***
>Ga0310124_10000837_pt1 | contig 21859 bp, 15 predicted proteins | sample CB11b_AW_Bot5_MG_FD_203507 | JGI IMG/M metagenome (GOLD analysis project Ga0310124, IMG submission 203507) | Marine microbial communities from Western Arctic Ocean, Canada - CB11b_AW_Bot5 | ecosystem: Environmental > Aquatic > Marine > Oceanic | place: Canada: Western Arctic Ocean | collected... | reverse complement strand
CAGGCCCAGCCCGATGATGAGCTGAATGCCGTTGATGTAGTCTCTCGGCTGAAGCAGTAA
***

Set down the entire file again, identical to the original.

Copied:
>Ga0310124_10000837_pt1 | contig 21859 bp, 15 predicted proteins | sample CB11b_AW_Bot5_MG_FD_203507 | JGI IMG/M metagenome (GOLD analysis project Ga0310124, IMG submission 203507) | Marine microbial communities from Western Arctic Ocean, Canada - CB11b_AW_Bot5 | ecosystem: Environmental > Aquatic > Marine > Oceanic | place: Canada: Western Arctic Ocean | collected... | reverse complement strand
CAGGCCCAGCCCGATGATGAGCTGAATGCCGTTGATGTAGTCTCTCGGCTGAAGCAGTAA